The other serious buyer turned down the property because he didn't like that this one two-story house on the hill ruined his view of the mountains. The other night I noticed that someone installed a super bright floodlight at the base of the house on the hill, and it shines upward, illuminating the entire house at night. I thought, "It's a good thing that man didn't buy my neighbor's house, because he'd be really pissed about that."
A lot of people are sensitive about enjoying the night sky and the stars without a lot of outdoor lights to ruin it. I figured the homeowner did it for safety, because we have this mentally ill man in the neighborhood who cruises around at night on his ATV using night-vision goggles and steals whatever he can find of value outside of people's houses. I heard an ATV engine one night, but couldn't see it, and the next day I saw a police officer parked up on the hill.
Anyway, shortly after I had this thought that people would be bothered by the floodlight shining on that house, one of his neighbors put up some flashing Christmas lights in April pointing at the spotlit house, and the floodlight suddenly got shut down. I wondered if there was some kind of feud going on there. The house with the floodlight is normally vacant, only used as a vacation home for a few weeks out of every winter, but there appears to be someone there full-time now.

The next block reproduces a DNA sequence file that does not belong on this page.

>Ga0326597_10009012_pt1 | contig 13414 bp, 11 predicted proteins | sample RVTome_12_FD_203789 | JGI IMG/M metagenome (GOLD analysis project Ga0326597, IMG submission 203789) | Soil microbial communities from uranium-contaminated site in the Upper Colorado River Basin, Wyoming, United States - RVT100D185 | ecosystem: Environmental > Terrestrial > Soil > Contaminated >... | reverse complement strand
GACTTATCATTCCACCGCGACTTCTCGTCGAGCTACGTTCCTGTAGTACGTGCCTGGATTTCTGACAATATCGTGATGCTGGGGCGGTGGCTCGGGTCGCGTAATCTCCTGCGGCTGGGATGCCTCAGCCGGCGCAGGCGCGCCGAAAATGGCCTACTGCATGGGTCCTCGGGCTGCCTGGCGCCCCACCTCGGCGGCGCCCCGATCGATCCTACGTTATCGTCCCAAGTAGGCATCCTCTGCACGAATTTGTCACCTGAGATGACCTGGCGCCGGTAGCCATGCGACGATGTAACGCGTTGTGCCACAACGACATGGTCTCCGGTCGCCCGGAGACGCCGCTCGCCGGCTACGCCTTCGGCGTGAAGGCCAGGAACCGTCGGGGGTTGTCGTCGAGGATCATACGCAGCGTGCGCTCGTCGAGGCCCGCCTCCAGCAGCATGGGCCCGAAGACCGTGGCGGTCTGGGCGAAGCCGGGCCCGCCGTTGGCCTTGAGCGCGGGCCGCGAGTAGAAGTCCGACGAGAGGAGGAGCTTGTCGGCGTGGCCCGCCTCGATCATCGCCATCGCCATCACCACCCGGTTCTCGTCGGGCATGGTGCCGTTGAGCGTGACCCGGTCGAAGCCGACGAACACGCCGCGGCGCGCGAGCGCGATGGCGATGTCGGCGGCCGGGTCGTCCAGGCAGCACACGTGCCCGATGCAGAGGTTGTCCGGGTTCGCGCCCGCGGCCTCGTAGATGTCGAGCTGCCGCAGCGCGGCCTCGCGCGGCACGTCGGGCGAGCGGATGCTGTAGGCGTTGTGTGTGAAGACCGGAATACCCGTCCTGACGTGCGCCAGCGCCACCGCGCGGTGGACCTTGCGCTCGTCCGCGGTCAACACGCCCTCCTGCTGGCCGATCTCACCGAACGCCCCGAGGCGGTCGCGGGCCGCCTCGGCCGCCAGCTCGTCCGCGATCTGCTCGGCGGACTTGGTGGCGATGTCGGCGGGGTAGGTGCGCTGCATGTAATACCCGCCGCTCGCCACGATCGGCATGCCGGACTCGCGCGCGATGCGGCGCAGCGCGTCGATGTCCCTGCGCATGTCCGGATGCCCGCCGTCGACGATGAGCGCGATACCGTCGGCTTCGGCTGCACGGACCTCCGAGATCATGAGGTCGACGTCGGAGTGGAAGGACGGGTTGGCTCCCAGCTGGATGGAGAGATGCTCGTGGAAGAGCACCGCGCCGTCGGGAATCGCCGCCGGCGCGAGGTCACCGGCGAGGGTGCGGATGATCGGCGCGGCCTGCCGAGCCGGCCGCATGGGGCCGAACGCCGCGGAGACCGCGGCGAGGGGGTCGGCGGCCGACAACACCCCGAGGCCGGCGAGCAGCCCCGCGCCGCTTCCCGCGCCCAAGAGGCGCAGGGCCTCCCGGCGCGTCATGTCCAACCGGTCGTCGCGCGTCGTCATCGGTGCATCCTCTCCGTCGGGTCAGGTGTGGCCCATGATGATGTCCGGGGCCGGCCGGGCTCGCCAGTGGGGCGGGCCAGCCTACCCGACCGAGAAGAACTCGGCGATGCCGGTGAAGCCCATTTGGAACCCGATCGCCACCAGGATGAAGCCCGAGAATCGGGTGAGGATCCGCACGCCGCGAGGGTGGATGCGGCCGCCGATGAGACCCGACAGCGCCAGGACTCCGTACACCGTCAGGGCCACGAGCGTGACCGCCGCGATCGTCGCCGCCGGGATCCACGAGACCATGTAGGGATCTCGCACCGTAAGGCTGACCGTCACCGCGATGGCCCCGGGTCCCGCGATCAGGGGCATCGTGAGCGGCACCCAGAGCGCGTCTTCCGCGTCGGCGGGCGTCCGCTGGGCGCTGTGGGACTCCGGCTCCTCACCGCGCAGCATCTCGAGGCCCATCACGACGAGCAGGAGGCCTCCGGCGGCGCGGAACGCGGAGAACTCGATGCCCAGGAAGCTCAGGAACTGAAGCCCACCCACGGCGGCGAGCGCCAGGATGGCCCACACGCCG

There are several houses in our neighborhood that used to be winter vacation homes, but now have full-time tenants. I think what happens is that someone retires and buys a house here. Then when the person dies, he or she leaves the house to their grown kids, but the grown kids have jobs in other parts of the country, so the house sits vacant most of the year. Then the grown kids retire and move into the house.
We were actually able to eat in our favorite cafe this weekend. It's a tiny place that only has about a dozen tables, and people are usually standing in line outside waiting for an opening. We got our pick of tables, which means that most of the winter visitors have gone home. We also shopped in a market where we were the only ones on most aisles. I've forgotten what it feels like to just be able to shop at my own pace without being knocked around like a pinball in a pinball machine, or worse yet, being blocked from getting what I need by people who have their carts parked three wide, side-by-side across the supermarket aisle.
I've also taken some horses and my mountain bike out on the trails, and haven't seen another soul. Feels like heaven.